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Industrial engineers determine the most effective ways to use the basic factors of production -- - page 2 / 6





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A bachelor’s degree in engineering is required for almost all entry-level engineering jobs. College graduates with a degree in a physical science or mathematics occasionally may qualify for some engineering jobs, especially in specialties in high demand. Most engineering degrees are granted in electrical, electronics, mechanical, chemical, civil, or materials engineering. However, engineers trained in one branch may work in related branches. For example, many aerospace engineers have training in mechanical engineering. This flexibility allows employers to meet staffing needs in new technologies and specialties in which engineers may be in short supply. It also allows engineers to shift to fields with better employment prospects or to those that more closely match their interests. Most engineering programs involve a concentration of study in an engineering specialty, along with courses in both mathematics and science. Most programs include a design course, often accompanied by a computer or laboratory class. A degree in Industrial Engineering might include the following types of courses: operations research, production and inventory control, probability and statistics, and information systems. Industrial Engineering students would also study people systems, conduct cost analyses, evaluate facilities, and explore other elements of business.

Admissions requirements for undergraduate engineering schools include a solid background in mathematics (algebra, geometry, trigonometry, and calculus) and science (biology, chemistry, and physics), and courses in English, social studies, humanities, and computer and information technology. Bachelor’s degree programs in engineering typically are designed to last 4 years, but many students find that it takes between 4 and 5 years to complete their studies. In a typical 4-year college curriculum, the first 2 years are spent studying mathematics, basic sciences, introductory engineering, humanities, and social sciences. In the last 2 years, most courses are in engineering, usually with a concentration in one branch. Some programs offer a general engineering curriculum; students then specialize in graduate school or on the job.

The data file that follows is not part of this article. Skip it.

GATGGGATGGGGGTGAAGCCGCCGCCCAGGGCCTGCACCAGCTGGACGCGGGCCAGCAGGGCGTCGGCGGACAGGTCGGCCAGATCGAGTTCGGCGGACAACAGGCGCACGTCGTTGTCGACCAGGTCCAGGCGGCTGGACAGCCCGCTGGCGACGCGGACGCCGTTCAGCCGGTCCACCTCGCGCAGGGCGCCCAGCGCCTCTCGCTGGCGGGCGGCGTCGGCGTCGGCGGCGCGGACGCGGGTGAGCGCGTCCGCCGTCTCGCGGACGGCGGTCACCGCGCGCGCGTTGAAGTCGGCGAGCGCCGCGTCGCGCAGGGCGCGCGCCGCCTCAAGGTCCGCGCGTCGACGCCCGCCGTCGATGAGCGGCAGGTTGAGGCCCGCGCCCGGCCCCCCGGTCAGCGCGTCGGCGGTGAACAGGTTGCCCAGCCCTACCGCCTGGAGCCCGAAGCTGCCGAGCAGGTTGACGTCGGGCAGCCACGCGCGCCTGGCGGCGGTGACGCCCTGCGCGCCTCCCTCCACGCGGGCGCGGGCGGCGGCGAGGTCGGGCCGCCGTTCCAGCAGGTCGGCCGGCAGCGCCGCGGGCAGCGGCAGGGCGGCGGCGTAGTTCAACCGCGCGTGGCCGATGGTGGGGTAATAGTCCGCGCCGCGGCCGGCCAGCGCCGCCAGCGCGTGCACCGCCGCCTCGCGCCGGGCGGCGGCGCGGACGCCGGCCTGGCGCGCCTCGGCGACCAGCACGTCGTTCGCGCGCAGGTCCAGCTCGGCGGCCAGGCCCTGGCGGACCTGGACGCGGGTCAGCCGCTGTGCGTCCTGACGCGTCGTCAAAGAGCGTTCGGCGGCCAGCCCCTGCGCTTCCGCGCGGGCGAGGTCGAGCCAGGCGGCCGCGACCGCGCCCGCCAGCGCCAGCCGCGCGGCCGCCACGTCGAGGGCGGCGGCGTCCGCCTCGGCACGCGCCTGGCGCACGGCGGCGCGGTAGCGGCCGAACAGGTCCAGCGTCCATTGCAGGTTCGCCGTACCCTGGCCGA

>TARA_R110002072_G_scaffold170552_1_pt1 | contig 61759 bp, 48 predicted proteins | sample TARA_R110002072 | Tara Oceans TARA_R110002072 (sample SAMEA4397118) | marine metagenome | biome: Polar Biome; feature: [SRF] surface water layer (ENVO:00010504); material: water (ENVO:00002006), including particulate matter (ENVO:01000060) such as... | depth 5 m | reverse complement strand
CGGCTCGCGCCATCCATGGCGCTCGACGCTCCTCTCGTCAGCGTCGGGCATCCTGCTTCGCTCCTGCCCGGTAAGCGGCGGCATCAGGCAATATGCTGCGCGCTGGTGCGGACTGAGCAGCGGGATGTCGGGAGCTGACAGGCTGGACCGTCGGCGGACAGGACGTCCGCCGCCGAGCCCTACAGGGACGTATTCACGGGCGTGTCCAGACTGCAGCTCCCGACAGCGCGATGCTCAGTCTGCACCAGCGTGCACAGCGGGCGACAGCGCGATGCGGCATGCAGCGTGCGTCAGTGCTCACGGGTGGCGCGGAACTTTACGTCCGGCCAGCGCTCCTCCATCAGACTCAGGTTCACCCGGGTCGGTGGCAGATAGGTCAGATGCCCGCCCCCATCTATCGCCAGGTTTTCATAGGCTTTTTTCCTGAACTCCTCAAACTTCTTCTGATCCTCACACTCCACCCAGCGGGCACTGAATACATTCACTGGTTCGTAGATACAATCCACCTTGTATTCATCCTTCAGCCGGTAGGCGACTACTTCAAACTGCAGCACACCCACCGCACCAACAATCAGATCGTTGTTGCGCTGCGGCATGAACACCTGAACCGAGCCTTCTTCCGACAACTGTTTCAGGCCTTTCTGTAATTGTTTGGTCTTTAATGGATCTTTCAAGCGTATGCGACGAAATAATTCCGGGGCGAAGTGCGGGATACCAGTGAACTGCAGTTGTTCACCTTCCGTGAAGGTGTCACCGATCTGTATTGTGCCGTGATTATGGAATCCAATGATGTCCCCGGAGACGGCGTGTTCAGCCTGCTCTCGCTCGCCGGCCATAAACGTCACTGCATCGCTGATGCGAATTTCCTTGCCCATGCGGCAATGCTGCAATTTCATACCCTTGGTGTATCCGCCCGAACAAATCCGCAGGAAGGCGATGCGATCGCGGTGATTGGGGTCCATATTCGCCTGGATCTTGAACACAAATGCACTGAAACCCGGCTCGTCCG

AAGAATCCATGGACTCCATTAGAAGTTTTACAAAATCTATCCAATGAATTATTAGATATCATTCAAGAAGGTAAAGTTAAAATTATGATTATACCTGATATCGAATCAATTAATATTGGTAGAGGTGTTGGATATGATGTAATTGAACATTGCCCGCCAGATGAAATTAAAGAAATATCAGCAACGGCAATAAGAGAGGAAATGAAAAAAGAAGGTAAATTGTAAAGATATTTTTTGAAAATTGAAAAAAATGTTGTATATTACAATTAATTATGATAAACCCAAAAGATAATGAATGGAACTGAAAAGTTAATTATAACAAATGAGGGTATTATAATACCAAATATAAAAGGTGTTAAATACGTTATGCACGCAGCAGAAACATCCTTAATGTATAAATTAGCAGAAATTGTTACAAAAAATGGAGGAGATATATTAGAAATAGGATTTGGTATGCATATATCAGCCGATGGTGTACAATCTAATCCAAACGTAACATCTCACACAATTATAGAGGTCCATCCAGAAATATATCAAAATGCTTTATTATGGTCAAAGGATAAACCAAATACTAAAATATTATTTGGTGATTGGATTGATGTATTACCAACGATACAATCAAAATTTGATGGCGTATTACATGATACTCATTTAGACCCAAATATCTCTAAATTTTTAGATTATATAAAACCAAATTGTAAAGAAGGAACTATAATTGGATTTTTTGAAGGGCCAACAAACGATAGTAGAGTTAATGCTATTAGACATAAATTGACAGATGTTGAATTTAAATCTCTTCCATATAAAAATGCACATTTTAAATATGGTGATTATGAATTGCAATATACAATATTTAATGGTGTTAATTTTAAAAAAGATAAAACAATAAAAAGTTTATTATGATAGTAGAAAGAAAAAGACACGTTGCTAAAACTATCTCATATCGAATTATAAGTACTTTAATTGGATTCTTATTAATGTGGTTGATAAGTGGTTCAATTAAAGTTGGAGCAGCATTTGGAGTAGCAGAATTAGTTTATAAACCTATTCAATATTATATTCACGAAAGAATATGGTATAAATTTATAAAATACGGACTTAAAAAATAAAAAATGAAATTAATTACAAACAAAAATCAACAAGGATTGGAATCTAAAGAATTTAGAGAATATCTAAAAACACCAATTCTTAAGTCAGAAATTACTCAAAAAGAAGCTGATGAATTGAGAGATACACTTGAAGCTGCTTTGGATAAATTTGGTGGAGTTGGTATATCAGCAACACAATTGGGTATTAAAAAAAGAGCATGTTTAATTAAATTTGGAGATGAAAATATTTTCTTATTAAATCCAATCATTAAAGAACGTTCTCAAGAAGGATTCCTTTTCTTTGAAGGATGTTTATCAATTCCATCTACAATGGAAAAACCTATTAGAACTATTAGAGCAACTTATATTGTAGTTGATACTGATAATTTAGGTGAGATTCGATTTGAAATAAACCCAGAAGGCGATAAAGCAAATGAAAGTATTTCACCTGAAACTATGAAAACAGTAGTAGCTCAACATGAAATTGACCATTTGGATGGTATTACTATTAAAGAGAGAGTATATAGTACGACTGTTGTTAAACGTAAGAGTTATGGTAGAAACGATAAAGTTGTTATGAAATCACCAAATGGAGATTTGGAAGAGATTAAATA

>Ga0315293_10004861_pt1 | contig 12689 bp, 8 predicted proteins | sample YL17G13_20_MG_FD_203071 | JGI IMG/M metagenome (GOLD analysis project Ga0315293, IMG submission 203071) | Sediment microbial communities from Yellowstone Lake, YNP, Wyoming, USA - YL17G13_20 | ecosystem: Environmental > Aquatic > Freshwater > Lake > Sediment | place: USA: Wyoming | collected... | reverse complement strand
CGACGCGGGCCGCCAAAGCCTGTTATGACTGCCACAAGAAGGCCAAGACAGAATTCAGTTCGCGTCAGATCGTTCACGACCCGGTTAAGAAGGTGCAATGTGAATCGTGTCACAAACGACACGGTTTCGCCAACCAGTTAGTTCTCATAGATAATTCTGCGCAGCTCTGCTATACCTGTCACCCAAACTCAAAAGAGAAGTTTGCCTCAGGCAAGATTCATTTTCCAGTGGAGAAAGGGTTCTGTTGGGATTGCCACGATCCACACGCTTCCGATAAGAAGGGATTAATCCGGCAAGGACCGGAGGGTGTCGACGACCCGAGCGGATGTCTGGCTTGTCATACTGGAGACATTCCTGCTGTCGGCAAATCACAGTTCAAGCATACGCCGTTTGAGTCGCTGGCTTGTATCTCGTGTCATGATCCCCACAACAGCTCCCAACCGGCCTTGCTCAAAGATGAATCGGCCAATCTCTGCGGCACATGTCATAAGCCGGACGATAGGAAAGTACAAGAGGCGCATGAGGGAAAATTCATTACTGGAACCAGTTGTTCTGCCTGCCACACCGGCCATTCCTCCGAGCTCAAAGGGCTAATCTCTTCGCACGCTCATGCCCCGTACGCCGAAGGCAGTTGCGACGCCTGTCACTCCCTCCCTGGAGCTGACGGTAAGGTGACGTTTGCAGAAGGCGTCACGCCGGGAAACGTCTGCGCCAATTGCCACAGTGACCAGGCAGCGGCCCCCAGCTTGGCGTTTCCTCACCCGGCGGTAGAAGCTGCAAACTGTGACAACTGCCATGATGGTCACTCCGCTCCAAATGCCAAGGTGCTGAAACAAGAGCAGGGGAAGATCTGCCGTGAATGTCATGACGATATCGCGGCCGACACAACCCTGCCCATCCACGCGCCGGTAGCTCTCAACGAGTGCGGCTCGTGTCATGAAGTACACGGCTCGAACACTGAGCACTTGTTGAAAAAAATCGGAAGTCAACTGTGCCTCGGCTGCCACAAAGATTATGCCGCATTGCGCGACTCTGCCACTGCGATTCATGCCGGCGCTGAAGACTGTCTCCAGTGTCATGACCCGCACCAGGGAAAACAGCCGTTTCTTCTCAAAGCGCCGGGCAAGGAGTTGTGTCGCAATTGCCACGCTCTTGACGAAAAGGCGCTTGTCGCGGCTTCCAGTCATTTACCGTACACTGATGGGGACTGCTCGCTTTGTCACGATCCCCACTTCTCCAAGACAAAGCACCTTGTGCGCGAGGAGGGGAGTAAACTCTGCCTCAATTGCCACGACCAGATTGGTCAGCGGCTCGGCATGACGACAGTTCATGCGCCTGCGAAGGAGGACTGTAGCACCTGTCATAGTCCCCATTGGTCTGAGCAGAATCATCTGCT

Internships and Coops provide students with a great opportunity to gain real-world experience while still in school. In addition to giving students direct experience in the field they are considering, interaction with others in the field can help provide perspective on career options.

Some engineering schools and 2-year colleges have agreements whereby the 2-year college provides the initial engineering education, and the engineering school automatically admits students for their last 2 years. In addition, a few engineering schools have arrangements whereby a student spends 3 years in a liberal arts college studying pre-engineering subjects and 2 years in an engineering school studying core subjects, and then receives a bachelor’s degree from each school. Some colleges and universities offer 5-year master’s degree programs. Some 5-year or even 6-year cooperative plans combine classroom study and practical work, permitting students to gain experience and finance part of their education.

Prepared as part of the Sloan Career Cornerstone Center (www.careercornerstone.org) Note: Some resources in this section are provided by the US Department of Labor, Bureau of Labor Statistics.

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